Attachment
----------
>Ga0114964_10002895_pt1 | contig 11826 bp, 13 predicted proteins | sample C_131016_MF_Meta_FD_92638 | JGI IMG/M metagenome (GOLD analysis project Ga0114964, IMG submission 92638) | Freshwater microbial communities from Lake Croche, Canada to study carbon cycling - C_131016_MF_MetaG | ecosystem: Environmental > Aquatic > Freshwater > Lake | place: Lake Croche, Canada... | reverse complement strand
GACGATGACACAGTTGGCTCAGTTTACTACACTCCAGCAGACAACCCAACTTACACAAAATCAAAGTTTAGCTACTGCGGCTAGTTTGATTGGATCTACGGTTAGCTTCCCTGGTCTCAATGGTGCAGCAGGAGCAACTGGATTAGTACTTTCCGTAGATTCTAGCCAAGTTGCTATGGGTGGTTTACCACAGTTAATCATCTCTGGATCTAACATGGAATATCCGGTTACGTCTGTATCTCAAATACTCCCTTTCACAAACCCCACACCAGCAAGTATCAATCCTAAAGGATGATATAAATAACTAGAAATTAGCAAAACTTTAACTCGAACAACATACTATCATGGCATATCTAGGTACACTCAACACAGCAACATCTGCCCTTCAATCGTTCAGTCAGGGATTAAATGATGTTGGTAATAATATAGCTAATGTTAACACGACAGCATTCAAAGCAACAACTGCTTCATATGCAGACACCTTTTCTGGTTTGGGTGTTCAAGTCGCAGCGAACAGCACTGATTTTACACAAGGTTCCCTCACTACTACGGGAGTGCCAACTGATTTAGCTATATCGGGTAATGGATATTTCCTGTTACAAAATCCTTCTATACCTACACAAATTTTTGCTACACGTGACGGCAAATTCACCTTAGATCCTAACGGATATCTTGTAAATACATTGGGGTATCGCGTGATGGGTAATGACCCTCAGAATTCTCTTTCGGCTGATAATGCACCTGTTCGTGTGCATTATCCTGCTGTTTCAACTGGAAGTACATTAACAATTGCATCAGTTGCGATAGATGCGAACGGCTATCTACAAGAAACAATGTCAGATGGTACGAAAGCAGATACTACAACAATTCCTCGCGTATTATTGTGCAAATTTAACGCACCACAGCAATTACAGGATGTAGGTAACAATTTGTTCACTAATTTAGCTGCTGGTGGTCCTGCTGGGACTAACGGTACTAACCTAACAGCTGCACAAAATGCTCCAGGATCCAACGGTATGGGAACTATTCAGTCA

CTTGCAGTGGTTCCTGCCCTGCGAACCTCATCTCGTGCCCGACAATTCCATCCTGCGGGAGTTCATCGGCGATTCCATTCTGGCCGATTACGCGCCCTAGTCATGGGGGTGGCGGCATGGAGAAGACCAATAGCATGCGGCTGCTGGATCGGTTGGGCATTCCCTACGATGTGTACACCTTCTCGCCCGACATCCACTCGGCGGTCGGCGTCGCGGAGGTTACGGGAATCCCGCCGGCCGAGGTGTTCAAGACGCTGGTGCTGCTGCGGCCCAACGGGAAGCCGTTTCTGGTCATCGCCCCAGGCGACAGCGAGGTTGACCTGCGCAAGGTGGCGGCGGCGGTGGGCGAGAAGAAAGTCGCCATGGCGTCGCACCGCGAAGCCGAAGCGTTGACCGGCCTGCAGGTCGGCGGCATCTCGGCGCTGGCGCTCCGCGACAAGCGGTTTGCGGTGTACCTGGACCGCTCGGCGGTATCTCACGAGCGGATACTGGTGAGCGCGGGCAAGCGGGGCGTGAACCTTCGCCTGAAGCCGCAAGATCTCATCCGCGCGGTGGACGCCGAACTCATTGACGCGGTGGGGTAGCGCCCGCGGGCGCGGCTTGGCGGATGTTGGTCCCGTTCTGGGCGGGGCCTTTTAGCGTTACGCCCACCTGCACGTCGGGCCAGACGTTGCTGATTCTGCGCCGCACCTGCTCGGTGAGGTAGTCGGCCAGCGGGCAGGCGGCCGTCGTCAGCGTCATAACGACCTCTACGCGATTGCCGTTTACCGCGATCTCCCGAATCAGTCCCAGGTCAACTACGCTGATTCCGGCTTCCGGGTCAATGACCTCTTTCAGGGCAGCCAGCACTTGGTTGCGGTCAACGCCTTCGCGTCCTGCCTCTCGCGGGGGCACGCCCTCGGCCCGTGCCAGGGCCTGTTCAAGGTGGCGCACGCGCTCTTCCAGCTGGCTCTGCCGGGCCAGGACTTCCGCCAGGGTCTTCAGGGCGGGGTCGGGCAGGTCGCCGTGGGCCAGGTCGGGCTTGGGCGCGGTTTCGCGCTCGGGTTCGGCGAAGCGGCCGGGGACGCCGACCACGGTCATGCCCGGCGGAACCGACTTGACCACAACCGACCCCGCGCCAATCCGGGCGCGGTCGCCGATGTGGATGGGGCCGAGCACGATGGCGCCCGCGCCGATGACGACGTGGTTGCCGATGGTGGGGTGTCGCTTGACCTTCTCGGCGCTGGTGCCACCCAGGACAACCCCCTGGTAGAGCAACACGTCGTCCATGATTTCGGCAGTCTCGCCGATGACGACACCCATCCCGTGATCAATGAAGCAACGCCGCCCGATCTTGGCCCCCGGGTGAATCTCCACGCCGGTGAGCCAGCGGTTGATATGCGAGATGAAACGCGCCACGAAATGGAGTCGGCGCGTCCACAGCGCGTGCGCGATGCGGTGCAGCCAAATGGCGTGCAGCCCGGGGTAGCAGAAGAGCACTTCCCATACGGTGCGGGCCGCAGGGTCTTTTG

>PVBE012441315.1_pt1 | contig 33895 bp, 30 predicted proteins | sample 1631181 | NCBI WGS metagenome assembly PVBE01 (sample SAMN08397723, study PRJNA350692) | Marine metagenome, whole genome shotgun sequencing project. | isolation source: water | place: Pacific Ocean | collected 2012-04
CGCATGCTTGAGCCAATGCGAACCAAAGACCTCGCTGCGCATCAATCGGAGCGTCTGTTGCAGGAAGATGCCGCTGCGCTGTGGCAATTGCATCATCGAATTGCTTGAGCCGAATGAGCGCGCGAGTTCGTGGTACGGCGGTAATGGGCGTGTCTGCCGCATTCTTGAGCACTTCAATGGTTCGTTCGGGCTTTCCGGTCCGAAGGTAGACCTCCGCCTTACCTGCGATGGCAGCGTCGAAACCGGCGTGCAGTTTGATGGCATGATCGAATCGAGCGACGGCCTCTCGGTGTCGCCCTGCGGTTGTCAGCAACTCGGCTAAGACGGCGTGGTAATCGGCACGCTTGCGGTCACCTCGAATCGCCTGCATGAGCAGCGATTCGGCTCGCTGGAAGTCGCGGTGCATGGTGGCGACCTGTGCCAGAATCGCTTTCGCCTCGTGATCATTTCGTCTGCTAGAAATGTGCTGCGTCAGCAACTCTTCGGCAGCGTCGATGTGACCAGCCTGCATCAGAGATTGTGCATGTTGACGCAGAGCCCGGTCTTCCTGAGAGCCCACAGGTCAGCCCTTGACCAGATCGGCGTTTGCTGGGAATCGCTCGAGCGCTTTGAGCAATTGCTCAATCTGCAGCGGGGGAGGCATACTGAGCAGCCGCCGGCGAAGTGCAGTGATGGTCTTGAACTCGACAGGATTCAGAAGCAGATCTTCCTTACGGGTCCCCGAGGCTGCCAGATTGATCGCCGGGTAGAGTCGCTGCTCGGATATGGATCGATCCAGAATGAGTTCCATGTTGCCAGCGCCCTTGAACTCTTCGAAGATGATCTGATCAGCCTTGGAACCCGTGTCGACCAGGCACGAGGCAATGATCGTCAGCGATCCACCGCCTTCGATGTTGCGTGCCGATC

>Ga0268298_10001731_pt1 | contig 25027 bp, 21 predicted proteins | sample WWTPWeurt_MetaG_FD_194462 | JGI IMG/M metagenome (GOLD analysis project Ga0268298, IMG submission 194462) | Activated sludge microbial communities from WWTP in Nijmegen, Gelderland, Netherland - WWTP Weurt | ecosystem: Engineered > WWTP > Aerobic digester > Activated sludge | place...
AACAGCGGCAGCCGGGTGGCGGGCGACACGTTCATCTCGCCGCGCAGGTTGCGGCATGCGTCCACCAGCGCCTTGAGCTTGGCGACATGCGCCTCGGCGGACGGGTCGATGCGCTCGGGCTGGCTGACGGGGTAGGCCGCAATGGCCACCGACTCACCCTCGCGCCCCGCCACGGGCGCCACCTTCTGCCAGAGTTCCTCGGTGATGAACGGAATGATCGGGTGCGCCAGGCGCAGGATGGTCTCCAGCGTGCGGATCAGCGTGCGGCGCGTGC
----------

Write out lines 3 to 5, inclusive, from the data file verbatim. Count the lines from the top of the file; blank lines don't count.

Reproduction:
CTTGCAGTGGTTCCTGCCCTGCGAACCTCATCTCGTGCCCGACAATTCCATCCTGCGGGAGTTCATCGGCGATTCCATTCTGGCCGATTACGCGCCCTAGTCATGGGGGTGGCGGCATGGAGAAGACCAATAGCATGCGGCTGCTGGATCGGTTGGGCATTCCCTACGATGTGTACACCTTCTCGCCCGACATCCACTCGGCGGTCGGCGTCGCGGAGGTTACGGGAATCCCGCCGGCCGAGGTGTTCAAGACGCTGGTGCTGCTGCGGCCCAACGGGAAGCCGTTTCTGGTCATCGCCCCAGGCGACAGCGAGGTTGACCTGCGCAAGGTGGCGGCGGCGGTGGGCGAGAAGAAAGTCGCCATGGCGTCGCACCGCGAAGCCGAAGCGTTGACCGGCCTGCAGGTCGGCGGCATCTCGGCGCTGGCGCTCCGCGACAAGCGGTTTGCGGTGTACCTGGACCGCTCGGCGGTATCTCACGAGCGGATACTGGTGAGCGCGGGCAAGCGGGGCGTGAACCTTCGCCTGAAGCCGCAAGATCTCATCCGCGCGGTGGACGCCGAACTCATTGACGCGGTGGGGTAGCGCCCGCGGGCGCGGCTTGGCGGATGTTGGTCCCGTTCTGGGCGGGGCCTTTTAGCGTTACGCCCACCTGCACGTCGGGCCAGACGTTGCTGATTCTGCGCCGCACCTGCTCGGTGAGGTAGTCGGCCAGCGGGCAGGCGGCCGTCGTCAGCGTCATAACGACCTCTACGCGATTGCCGTTTACCGCGATCTCCCGAATCAGTCCCAGGTCAACTACGCTGATTCCGGCTTCCGGGTCAATGACCTCTTTCAGGGCAGCCAGCACTTGGTTGCGGTCAACGCCTTCGCGTCCTGCCTCTCGCGGGGGCACGCCCTCGGCCCGTGCCAGGGCCTGTTCAAGGTGGCGCACGCGCTCTTCCAGCTGGCTCTGCCGGGCCAGGACTTCCGCCAGGGTCTTCAGGGCGGGGTCGGGCAGGTCGCCGTGGGCCAGGTCGGGCTTGGGCGCGGTTTCGCGCTCGGGTTCGGCGAAGCGGCCGGGGACGCCGACCACGGTCATGCCCGGCGGAACCGACTTGACCACAACCGACCCCGCGCCAATCCGGGCGCGGTCGCCGATGTGGATGGGGCCGAGCACGATGGCGCCCGCGCCGATGACGACGTGGTTGCCGATGGTGGGGTGTCGCTTGACCTTCTCGGCGCTGGTGCCACCCAGGACAACCCCCTGGTAGAGCAACACGTCGTCCATGATTTCGGCAGTCTCGCCGATGACGACACCCATCCCGTGATCAATGAAGCAACGCCGCCCGATCTTGGCCCCCGGGTGAATCTCCACGCCGGTGAGCCAGCGGTTGATATGCGAGATGAAACGCGCCACGAAATGGAGTCGGCGCGTCCACAGCGCGTGCGCGATGCGGTGCAGCCAAATGGCGTGCAGCCCGGGGTAGCAGAAGAGCACTTCCCATACGGTGCGGGCCGCAGGGTCTTTTG

>PVBE012441315.1_pt1 | contig 33895 bp, 30 predicted proteins | sample 1631181 | NCBI WGS metagenome assembly PVBE01 (sample SAMN08397723, study PRJNA350692) | Marine metagenome, whole genome shotgun sequencing project. | isolation source: water | place: Pacific Ocean | collected 2012-04
CGCATGCTTGAGCCAATGCGAACCAAAGACCTCGCTGCGCATCAATCGGAGCGTCTGTTGCAGGAAGATGCCGCTGCGCTGTGGCAATTGCATCATCGAATTGCTTGAGCCGAATGAGCGCGCGAGTTCGTGGTACGGCGGTAATGGGCGTGTCTGCCGCATTCTTGAGCACTTCAATGGTTCGTTCGGGCTTTCCGGTCCGAAGGTAGACCTCCGCCTTACCTGCGATGGCAGCGTCGAAACCGGCGTGCAGTTTGATGGCATGATCGAATCGAGCGACGGCCTCTCGGTGTCGCCCTGCGGTTGTCAGCAACTCGGCTAAGACGGCGTGGTAATCGGCACGCTTGCGGTCACCTCGAATCGCCTGCATGAGCAGCGATTCGGCTCGCTGGAAGTCGCGGTGCATGGTGGCGACCTGTGCCAGAATCGCTTTCGCCTCGTGATCATTTCGTCTGCTAGAAATGTGCTGCGTCAGCAACTCTTCGGCAGCGTCGATGTGACCAGCCTGCATCAGAGATTGTGCATGTTGACGCAGAGCCCGGTCTTCCTGAGAGCCCACAGGTCAGCCCTTGACCAGATCGGCGTTTGCTGGGAATCGCTCGAGCGCTTTGAGCAATTGCTCAATCTGCAGCGGGGGAGGCATACTGAGCAGCCGCCGGCGAAGTGCAGTGATGGTCTTGAACTCGACAGGATTCAGAAGCAGATCTTCCTTACGGGTCCCCGAGGCTGCCAGATTGATCGCCGGGTAGAGTCGCTGCTCGGATATGGATCGATCCAGAATGAGTTCCATGTTGCCAGCGCCCTTGAACTCTTCGAAGATGATCTGATCAGCCTTGGAACCCGTGTCGACCAGGCACGAGGCAATGATCGTCAGCGATCCACCGCCTTCGATGTTGCGTGCCGATC